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How to Jump-Start a Car

Last Modified: November 29, 2018 by Jeff Ostroff

Preparation for Jump-Starting a Dead Car Battery

positive battery terminal
Positive Terminal
negative battery terminal
Negative Terminal

Watch our How to Jump-Start a Car Battery Video

You can access it at CarBuyingTips.com - Dead Battery Video. If you have the YouTube app on your phone you should bookmark this video so you can get to it when you really to need it.

How to Jumpstart a Car Video

Connecting the Car Battery Jumper Cables

The cables must be connected in this exact order listed below. Wear eye protection! Click on the thumbnail pictures for a larger view.

jump-start connections step 1

Step 1: Connect one end of the Positive (+) cable to the Positive (+) post of the dead battery.

jump-start connections step 2

Step 2: Connect the other end of the Positive (+) cable to the Positive (+) post of the good battery.

jump-start connections step 3

Step 3: Connect one end of the Negative (-) cable to the Negative (-) post of the good battery.

jump-start connections step 4

Step 4: Connect the other end of the Negative (-) cable to a good solid shiny, non painted metal part of the engine on the dead car. Usually a bolt on the engine block will do. You want to avoid placing the Negative (-) cable directly on the dead battery to minimize the chance for an explosion. You should only use the post on the dead battery as a last resort. You'll get a spark as you connect the ground, this is normal.

Starting Method

Start the good car's engine and make sure the headlights are off to allow the maximum amount of power to get to the dead battery. Let the good car's engine run a minute or so before attempting to start the dead car. Sometimes you get lucky and the dead car will turn over right away, sometimes it takes a few minutes. If your dead car's interior dome light comes on, it's a great sign that you've connected the cables right. Now shut all doors and dome lights and try to start the car. If it sounds like it's trying to crank but won't turn over completely, give it a few more minutes and rev the engine moderately on the good car. You may also need to play with the cable grips to get a better connection. Normal sparking occurs as you move the cables around. If you couldn't get the dead car to start, see the troubleshooting section further own this page.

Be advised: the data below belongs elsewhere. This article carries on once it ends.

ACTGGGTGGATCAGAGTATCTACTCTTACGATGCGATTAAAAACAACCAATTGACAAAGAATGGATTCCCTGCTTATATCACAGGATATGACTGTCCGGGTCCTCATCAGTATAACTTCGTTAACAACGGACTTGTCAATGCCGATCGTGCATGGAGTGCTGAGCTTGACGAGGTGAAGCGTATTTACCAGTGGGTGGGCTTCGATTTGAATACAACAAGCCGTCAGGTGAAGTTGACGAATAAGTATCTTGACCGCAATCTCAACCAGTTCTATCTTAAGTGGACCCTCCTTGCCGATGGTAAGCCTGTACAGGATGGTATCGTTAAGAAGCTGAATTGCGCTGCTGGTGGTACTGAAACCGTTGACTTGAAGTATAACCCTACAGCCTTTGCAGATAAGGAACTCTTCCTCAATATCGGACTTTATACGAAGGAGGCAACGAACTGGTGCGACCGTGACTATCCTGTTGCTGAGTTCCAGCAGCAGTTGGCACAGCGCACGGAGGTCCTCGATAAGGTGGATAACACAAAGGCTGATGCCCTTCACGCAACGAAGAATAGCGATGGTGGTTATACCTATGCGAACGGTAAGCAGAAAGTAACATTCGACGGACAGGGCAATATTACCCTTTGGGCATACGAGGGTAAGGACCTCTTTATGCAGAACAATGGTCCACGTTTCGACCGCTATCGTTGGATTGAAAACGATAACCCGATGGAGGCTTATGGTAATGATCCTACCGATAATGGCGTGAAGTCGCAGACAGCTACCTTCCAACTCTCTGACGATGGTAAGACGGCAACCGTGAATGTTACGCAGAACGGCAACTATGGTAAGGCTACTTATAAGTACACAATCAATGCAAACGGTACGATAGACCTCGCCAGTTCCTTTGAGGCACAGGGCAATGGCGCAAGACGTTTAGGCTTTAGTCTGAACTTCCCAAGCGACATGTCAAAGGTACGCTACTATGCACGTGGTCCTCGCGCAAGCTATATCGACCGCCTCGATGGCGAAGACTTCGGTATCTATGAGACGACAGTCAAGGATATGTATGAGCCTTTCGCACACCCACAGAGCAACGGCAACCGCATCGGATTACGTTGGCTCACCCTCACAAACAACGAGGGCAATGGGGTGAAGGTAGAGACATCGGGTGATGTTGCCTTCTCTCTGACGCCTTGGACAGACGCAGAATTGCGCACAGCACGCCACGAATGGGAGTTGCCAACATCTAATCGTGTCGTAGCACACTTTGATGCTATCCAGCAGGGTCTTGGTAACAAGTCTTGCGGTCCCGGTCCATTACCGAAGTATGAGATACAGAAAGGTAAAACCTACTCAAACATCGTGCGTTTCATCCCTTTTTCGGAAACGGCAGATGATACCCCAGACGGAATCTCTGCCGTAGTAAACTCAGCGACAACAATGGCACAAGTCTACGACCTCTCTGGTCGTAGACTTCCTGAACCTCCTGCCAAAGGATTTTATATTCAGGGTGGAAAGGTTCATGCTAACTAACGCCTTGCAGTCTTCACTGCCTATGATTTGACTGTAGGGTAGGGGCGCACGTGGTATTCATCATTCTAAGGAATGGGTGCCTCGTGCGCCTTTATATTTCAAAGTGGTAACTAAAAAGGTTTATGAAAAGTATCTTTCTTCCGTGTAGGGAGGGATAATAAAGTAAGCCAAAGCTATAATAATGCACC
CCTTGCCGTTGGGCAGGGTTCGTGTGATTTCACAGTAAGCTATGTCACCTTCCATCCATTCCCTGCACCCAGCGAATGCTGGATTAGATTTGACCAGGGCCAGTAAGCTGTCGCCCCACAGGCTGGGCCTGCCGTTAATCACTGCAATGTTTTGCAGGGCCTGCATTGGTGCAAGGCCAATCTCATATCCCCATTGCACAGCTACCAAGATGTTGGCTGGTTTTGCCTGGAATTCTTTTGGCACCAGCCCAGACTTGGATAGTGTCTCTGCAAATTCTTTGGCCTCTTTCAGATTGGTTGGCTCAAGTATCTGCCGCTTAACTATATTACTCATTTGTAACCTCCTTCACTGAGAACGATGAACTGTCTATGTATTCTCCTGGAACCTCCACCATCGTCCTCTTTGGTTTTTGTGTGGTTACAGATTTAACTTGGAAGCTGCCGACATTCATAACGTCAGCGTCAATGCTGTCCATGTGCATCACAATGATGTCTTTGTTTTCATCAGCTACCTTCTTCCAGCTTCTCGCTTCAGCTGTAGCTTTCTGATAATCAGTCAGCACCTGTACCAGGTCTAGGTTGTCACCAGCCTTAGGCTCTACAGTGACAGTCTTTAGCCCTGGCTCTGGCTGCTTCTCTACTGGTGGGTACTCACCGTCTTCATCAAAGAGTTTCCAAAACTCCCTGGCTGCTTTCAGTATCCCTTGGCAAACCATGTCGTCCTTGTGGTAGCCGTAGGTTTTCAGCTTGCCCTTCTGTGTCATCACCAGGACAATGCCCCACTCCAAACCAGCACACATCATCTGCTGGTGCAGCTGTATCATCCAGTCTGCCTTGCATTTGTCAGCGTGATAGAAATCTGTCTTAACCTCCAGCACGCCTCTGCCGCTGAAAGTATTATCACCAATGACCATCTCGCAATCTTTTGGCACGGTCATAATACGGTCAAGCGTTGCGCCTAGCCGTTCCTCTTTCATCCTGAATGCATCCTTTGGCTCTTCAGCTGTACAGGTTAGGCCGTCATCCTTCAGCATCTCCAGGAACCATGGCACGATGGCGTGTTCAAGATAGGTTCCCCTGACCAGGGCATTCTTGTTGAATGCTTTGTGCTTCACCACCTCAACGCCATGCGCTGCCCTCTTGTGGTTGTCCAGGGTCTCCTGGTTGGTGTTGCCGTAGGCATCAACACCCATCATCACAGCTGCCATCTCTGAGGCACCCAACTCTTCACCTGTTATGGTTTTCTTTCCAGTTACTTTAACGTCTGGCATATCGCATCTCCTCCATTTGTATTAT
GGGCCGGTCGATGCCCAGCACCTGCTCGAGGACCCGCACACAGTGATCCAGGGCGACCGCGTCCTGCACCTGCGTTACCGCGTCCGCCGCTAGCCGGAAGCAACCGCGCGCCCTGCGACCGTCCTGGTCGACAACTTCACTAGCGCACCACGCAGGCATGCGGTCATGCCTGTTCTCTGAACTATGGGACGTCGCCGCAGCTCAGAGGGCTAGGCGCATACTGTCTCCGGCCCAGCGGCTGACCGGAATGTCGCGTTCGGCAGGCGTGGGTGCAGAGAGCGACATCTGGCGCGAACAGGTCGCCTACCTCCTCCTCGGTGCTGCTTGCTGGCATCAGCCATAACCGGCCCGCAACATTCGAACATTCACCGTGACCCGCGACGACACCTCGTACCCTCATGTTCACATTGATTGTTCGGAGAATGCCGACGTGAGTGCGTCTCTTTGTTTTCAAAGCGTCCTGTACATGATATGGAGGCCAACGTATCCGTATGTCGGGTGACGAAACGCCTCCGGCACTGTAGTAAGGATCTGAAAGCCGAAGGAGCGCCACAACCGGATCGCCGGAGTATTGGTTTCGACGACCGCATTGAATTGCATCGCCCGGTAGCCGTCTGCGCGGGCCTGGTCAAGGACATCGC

Removing the Jumper Cables

Now that your dead car has been successfully jump-started, you can remove the cables in the reverse order that you connected them in. Be careful to avoid letting the cable clamps touch each other:

  1. Disconnect the Negative (-) cable from the engine block of the car that was jump-started.
  2. Disconnect the other end of the Negative(-) cable from the Negative (-) post of the good battery.
  3. Disconnect the Positive (+) cable from the Positive (+) post of the good battery.
  4. Disconnect the other end of the Positive (+) cable from the Positive (+) post of the dead battery.

Check if the Car Can Restart

After your revived car has been running a few minutes, turn off the engine and see if it will restart on its own, no cables attached. This is a good test to see if your charging system is working, and if successful, it's a good indicator that you won't have problems driving home. If the engine cannot crank on it's own, you'll have to jump-start the car again and it may mean you'll have problems getting home. If your car does not restart on its own, it's a sign that something is really wrong, either the battery is bad or your charging system has a problem. Have someone follow you home.

Jump-Start Troubleshooting Tips

If you tried the steps above and your car still won't start it is possible that the dead battery is not getting voltage from the good battery due to bad cables or a bad connection from the good battery.

Auto parts stores can quickly diagnose your dead car battery for free! Have your battery tested before you buy a new battery so you know if it is the problem.

CarBuyingTips.com has affiliate relationships with multiple web sites. We are paid referral fees for leads or sales generated from visitors that click on some links or fill out certain forms on this site. Please view our advertising policy page for more information.